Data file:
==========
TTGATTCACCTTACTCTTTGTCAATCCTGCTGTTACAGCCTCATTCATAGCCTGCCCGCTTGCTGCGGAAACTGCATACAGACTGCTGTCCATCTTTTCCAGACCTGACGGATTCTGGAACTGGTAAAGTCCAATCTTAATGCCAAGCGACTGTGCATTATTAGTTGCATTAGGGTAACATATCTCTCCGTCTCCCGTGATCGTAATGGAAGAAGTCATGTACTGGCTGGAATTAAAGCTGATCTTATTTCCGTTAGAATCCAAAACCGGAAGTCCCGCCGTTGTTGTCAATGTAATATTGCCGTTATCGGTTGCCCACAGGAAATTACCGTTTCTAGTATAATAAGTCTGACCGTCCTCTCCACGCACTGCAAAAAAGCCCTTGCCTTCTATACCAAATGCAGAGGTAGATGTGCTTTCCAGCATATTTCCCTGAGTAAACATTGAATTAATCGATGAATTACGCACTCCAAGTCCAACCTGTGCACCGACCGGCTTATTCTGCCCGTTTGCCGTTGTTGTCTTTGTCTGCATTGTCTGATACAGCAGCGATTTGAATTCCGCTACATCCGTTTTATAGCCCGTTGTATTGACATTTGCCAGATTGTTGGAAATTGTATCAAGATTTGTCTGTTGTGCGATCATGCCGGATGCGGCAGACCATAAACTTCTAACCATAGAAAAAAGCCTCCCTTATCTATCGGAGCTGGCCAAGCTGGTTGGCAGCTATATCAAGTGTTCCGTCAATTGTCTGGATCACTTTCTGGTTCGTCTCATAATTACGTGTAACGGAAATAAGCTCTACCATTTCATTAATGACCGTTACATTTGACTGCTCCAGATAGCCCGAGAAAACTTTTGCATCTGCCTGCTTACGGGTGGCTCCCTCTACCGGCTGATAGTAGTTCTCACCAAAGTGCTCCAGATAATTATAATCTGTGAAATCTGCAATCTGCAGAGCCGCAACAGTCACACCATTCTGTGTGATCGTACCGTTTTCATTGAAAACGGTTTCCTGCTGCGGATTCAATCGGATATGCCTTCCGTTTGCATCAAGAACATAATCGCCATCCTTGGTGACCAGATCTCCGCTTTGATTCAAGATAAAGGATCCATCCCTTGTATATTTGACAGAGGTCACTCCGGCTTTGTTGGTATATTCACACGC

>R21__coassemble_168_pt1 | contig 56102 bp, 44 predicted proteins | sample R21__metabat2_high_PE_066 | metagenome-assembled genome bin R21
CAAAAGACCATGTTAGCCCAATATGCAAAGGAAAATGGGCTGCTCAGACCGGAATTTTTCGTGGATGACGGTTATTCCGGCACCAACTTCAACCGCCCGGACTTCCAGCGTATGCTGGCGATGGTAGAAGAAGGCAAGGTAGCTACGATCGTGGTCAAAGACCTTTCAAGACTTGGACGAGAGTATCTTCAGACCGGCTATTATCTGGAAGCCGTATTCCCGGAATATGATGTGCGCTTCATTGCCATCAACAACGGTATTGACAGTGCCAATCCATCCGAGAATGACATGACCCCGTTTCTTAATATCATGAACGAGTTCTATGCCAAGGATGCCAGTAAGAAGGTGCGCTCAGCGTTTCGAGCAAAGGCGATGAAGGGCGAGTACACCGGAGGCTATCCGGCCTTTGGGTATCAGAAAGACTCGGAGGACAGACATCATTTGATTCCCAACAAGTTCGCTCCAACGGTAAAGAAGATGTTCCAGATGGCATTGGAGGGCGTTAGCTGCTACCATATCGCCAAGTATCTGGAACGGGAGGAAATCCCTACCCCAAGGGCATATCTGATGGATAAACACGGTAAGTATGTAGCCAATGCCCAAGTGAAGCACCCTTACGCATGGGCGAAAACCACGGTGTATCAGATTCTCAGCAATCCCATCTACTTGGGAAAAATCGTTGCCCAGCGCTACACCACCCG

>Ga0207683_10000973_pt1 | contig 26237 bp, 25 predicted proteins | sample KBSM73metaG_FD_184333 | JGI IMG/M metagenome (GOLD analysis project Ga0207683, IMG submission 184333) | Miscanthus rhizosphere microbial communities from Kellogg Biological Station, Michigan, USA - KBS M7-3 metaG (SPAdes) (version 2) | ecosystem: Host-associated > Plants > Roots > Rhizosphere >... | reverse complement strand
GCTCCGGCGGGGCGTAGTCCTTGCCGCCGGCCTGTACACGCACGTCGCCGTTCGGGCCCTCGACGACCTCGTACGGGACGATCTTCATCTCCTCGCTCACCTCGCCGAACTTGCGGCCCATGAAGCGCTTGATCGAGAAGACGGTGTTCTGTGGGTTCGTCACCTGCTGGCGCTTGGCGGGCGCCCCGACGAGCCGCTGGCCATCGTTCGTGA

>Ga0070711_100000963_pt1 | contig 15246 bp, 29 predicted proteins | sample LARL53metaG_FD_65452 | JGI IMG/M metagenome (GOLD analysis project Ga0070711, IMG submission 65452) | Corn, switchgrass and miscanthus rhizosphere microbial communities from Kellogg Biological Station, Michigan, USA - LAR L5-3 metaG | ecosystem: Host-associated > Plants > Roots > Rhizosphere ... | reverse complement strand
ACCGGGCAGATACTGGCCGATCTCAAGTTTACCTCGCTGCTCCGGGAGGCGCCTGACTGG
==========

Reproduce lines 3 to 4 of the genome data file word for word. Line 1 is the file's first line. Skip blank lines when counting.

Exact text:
CAAAAGACCATGTTAGCCCAATATGCAAAGGAAAATGGGCTGCTCAGACCGGAATTTTTCGTGGATGACGGTTATTCCGGCACCAACTTCAACCGCCCGGACTTCCAGCGTATGCTGGCGATGGTAGAAGAAGGCAAGGTAGCTACGATCGTGGTCAAAGACCTTTCAAGACTTGGACGAGAGTATCTTCAGACCGGCTATTATCTGGAAGCCGTATTCCCGGAATATGATGTGCGCTTCATTGCCATCAACAACGGTATTGACAGTGCCAATCCATCCGAGAATGACATGACCCCGTTTCTTAATATCATGAACGAGTTCTATGCCAAGGATGCCAGTAAGAAGGTGCGCTCAGCGTTTCGAGCAAAGGCGATGAAGGGCGAGTACACCGGAGGCTATCCGGCCTTTGGGTATCAGAAAGACTCGGAGGACAGACATCATTTGATTCCCAACAAGTTCGCTCCAACGGTAAAGAAGATGTTCCAGATGGCATTGGAGGGCGTTAGCTGCTACCATATCGCCAAGTATCTGGAACGGGAGGAAATCCCTACCCCAAGGGCATATCTGATGGATAAACACGGTAAGTATGTAGCCAATGCCCAAGTGAAGCACCCTTACGCATGGGCGAAAACCACGGTGTATCAGATTCTCAGCAATCCCATCTACTTGGGAAAAATCGTTGCCCAGCGCTACACCACCCG

>Ga0207683_10000973_pt1 | contig 26237 bp, 25 predicted proteins | sample KBSM73metaG_FD_184333 | JGI IMG/M metagenome (GOLD analysis project Ga0207683, IMG submission 184333) | Miscanthus rhizosphere microbial communities from Kellogg Biological Station, Michigan, USA - KBS M7-3 metaG (SPAdes) (version 2) | ecosystem: Host-associated > Plants > Roots > Rhizosphere >... | reverse complement strand